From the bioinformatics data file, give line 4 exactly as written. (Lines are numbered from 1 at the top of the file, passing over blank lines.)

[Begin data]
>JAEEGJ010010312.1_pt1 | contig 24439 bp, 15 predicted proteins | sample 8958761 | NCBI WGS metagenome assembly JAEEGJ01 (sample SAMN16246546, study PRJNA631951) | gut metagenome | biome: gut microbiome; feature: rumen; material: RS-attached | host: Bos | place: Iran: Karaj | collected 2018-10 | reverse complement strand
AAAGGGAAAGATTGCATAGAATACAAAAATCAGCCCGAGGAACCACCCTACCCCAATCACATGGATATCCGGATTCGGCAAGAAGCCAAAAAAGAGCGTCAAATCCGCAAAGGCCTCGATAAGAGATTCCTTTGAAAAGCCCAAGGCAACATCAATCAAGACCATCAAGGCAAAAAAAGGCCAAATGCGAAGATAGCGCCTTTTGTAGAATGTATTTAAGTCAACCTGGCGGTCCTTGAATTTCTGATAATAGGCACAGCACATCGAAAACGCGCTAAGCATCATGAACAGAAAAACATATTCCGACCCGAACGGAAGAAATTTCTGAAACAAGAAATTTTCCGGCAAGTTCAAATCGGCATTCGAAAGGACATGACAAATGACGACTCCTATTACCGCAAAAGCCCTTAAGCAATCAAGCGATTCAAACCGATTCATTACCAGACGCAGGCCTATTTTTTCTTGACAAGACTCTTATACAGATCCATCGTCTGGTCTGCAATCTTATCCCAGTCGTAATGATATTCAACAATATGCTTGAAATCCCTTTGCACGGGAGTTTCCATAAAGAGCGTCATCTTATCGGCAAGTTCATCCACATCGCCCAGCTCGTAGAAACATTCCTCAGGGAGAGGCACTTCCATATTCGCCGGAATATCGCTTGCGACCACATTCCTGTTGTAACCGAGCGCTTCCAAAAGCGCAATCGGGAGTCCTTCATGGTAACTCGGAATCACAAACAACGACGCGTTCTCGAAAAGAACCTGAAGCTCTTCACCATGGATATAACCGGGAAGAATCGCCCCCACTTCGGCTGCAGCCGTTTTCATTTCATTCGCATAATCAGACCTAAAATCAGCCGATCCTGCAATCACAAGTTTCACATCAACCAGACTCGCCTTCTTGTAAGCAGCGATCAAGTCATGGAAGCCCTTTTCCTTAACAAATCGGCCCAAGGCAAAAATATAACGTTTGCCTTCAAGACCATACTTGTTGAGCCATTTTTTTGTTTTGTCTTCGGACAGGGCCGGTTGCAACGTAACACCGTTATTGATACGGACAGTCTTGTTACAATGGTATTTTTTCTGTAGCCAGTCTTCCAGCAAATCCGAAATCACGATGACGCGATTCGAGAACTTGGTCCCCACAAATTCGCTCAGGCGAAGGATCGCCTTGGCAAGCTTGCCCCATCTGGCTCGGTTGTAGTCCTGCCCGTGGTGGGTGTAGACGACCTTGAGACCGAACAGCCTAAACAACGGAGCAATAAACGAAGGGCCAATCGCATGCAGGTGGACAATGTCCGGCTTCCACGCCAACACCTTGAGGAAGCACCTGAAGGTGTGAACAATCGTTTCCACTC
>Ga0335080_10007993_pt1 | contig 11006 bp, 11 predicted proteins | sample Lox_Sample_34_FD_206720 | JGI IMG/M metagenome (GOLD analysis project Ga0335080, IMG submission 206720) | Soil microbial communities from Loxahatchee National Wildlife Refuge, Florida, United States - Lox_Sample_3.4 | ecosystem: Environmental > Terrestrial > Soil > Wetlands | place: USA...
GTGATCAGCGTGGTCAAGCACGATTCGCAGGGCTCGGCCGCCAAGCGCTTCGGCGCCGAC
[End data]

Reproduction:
GTGATCAGCGTGGTCAAGCACGATTCGCAGGGCTCGGCCGCCAAGCGCTTCGGCGCCGAC